Tokyo Olympics: State of emergency looms in bid to combat new COVID wave during Games

Japan seems likely to declare a state of emergency during the Tokyo Olympics to try to contain a new wave of coronavirus infections, as organisers consider banning all spectators.

For weeks, medical experts have insisted that having no spectators at the Games would be the least risky option, amid widespread public concern that the influx of thousands of athletes and officials will fuel a fresh wave of infections.

Organisers have already banned overseas spectators and have, for now, set a cap on domestic viewers at 50 percent of capacity - up to 10,000 people. Talks to finalise the restrictions on the spectators are expected this week.

International Olympic Committee (IOC) president Thomas Bach, who arrives in Tokyo on Thursday to oversee the last leg of the preparations, would preside over the talks.

Japan Economy Minister Yasutoshi Nishimura, who heads the government's coronavirus response, says a state of emergency in Tokyo may begin on July 12 and run through August 22.

The Olympic Games are scheduled to run from July 23-August 8.


The decision comes after new daily infections in Tokyo, currently under slightly less strict "quasi emergency" curbs, rose to 920, the highest level since mid-May.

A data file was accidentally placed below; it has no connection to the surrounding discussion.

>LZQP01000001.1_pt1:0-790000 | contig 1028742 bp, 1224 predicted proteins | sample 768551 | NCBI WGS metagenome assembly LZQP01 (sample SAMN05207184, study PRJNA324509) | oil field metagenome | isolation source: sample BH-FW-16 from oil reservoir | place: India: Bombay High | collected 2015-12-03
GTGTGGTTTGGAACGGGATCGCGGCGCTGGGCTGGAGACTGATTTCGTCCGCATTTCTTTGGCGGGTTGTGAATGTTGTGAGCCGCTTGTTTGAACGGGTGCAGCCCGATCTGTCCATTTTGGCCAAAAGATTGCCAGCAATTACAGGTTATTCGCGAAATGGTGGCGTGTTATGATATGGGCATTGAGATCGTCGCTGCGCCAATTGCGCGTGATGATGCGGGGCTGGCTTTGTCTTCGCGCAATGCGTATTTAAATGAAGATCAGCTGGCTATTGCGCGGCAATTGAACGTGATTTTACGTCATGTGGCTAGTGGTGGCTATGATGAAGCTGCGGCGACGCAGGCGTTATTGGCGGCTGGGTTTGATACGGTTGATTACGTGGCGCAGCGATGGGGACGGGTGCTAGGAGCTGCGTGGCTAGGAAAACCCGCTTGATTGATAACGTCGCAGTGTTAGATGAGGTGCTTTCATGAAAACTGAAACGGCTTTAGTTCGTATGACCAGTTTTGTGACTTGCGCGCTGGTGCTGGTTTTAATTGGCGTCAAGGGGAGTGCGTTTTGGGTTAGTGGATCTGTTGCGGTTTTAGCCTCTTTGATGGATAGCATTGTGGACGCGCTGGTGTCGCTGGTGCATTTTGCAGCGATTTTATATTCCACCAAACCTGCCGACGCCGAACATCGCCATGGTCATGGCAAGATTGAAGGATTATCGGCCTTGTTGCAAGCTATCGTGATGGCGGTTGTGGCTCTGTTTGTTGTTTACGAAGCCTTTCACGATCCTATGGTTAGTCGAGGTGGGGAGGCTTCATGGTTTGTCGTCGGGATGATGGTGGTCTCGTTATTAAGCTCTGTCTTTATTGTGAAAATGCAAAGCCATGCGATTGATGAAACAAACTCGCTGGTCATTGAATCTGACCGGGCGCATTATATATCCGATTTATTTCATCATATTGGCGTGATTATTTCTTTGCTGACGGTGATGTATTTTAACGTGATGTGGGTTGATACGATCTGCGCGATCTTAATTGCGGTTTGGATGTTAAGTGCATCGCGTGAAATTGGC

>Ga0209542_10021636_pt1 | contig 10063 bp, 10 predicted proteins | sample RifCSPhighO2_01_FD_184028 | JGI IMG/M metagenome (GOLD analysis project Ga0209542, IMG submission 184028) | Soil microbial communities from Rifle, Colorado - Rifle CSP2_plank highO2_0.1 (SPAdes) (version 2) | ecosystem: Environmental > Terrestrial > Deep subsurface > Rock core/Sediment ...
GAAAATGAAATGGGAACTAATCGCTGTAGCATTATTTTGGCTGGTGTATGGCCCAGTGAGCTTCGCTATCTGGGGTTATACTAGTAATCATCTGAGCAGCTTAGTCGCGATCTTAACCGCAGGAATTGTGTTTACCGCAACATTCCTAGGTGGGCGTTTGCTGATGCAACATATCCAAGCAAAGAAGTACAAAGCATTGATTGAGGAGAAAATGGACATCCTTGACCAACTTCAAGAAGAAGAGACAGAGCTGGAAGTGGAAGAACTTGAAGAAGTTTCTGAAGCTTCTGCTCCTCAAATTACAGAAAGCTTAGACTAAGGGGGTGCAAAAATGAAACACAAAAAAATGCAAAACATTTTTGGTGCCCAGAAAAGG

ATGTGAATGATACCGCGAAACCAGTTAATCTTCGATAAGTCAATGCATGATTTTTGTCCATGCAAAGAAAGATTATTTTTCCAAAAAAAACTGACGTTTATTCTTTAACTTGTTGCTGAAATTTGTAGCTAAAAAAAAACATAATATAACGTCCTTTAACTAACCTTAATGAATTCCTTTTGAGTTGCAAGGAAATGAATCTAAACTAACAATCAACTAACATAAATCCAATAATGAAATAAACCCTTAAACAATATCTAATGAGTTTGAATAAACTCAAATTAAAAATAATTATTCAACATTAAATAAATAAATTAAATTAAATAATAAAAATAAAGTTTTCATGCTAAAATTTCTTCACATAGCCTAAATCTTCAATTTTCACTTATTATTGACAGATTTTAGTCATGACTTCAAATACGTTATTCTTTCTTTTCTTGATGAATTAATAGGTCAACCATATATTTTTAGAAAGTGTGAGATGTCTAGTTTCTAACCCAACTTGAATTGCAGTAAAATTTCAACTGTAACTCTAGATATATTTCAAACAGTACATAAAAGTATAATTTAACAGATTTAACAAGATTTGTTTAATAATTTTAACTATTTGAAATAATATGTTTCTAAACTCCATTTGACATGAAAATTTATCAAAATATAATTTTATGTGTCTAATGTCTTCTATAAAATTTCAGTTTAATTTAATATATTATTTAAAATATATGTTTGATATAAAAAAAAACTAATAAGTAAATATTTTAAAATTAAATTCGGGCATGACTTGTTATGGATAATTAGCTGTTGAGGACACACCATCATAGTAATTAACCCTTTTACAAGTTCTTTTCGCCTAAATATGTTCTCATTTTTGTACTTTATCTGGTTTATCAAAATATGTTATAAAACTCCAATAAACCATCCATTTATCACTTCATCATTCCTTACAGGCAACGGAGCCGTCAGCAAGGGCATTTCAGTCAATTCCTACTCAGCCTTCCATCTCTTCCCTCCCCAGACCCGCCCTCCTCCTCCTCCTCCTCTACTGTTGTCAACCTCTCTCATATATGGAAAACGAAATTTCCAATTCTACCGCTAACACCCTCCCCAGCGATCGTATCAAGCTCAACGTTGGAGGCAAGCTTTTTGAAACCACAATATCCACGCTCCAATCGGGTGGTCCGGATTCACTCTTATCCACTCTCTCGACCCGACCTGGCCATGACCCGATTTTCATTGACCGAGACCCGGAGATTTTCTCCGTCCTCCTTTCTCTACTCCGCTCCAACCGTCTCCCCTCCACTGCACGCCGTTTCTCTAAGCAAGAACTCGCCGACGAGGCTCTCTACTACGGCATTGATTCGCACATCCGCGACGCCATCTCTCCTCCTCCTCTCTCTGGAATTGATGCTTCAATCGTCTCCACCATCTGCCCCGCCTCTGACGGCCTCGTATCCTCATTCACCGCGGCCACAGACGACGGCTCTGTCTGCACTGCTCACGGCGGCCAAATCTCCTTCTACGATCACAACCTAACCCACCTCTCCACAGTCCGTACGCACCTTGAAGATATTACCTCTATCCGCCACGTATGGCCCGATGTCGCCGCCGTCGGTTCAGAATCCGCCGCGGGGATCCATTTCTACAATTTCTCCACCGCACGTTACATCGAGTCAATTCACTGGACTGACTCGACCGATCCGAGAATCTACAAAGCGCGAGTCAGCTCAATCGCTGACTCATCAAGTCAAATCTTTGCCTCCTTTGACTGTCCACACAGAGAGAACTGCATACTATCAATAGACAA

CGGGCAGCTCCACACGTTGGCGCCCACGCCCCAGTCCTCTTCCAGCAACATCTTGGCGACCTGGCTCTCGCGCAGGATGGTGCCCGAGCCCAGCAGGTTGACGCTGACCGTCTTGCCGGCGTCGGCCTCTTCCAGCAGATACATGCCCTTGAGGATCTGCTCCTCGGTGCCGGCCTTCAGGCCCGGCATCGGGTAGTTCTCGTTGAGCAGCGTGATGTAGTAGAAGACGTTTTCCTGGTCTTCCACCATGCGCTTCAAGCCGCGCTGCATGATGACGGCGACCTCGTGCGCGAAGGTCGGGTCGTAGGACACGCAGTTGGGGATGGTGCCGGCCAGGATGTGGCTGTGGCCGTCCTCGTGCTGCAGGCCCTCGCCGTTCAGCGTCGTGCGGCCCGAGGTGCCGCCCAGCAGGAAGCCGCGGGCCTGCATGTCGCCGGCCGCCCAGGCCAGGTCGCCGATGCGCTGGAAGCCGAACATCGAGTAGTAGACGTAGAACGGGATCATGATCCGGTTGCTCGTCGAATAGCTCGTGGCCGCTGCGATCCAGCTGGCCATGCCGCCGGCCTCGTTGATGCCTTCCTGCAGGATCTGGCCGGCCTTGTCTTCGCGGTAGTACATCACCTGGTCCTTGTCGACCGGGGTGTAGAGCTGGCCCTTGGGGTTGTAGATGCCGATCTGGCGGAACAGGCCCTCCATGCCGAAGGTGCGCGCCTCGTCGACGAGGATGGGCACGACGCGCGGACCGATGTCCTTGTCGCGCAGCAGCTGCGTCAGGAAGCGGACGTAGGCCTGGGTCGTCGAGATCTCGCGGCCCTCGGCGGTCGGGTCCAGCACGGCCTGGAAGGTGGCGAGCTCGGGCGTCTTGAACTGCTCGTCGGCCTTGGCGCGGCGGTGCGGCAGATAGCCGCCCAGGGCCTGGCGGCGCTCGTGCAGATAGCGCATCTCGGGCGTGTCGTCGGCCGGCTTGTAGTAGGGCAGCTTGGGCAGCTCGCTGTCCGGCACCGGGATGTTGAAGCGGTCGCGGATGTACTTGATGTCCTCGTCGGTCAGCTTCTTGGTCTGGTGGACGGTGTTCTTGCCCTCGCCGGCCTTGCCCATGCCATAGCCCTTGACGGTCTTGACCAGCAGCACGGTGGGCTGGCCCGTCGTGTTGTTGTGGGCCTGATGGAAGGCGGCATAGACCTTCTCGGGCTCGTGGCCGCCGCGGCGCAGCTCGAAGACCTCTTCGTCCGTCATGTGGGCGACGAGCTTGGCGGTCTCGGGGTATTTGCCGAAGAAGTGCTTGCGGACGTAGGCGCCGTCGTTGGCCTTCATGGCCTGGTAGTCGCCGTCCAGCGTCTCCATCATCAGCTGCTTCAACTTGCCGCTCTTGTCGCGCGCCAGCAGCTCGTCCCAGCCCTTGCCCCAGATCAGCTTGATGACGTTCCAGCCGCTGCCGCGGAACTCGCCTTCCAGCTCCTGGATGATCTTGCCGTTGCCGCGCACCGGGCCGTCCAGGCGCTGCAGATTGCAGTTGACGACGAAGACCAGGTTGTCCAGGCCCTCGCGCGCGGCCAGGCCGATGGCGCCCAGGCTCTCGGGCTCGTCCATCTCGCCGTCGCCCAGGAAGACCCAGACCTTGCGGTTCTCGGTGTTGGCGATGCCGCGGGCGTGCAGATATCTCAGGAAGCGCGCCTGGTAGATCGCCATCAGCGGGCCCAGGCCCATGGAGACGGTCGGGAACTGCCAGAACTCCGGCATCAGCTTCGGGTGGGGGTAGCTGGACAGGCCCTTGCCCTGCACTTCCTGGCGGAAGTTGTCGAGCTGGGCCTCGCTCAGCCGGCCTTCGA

Under the heightened restrictions, restaurants would be asked to stop serving alcohol, Nishimura says.

The move is expected to be made official later on Thursday and followed by a news conference by Prime Minister Yoshihide Suga.

Areas neighbouring Tokyo, where some Olympic events are also slated to take place, such as Chiba and Kanagawa, would remain under "quasi emergency" through August 22.

Underscoring the last-minute nature of the preparations, organisers have told Olympic sponsors they anticipate two scenarios when Tokyo goes under the state of emergency - having no spectators or setting a 5000-spectator cap, says a source familiar with the matter.

In the no-spectator scenario, all sports, and opening and closing ceremonies would likely take place without fans, including tickets allocated to the sponsors, organisers have told companies in online meetings.

If the number of spectators is capped at 5000 per venue, tickets allocated to Olympic sponsors would be halved and organisers also expect any session after 9pm would be staged without spectators, the source says.

The organising committee did not immediately respond to a request for comment.

Until this week, officials have insisted they could organise the Games safely with some spectators, but a ruling party setback in a Tokyo assembly election had forced the change of tack, sources say.

Japan will hold a parliamentary election later this year and the Government's insistence that the Games - postponed last year, as the virus spread around the world - should go ahead this year could cost it at the ballot box.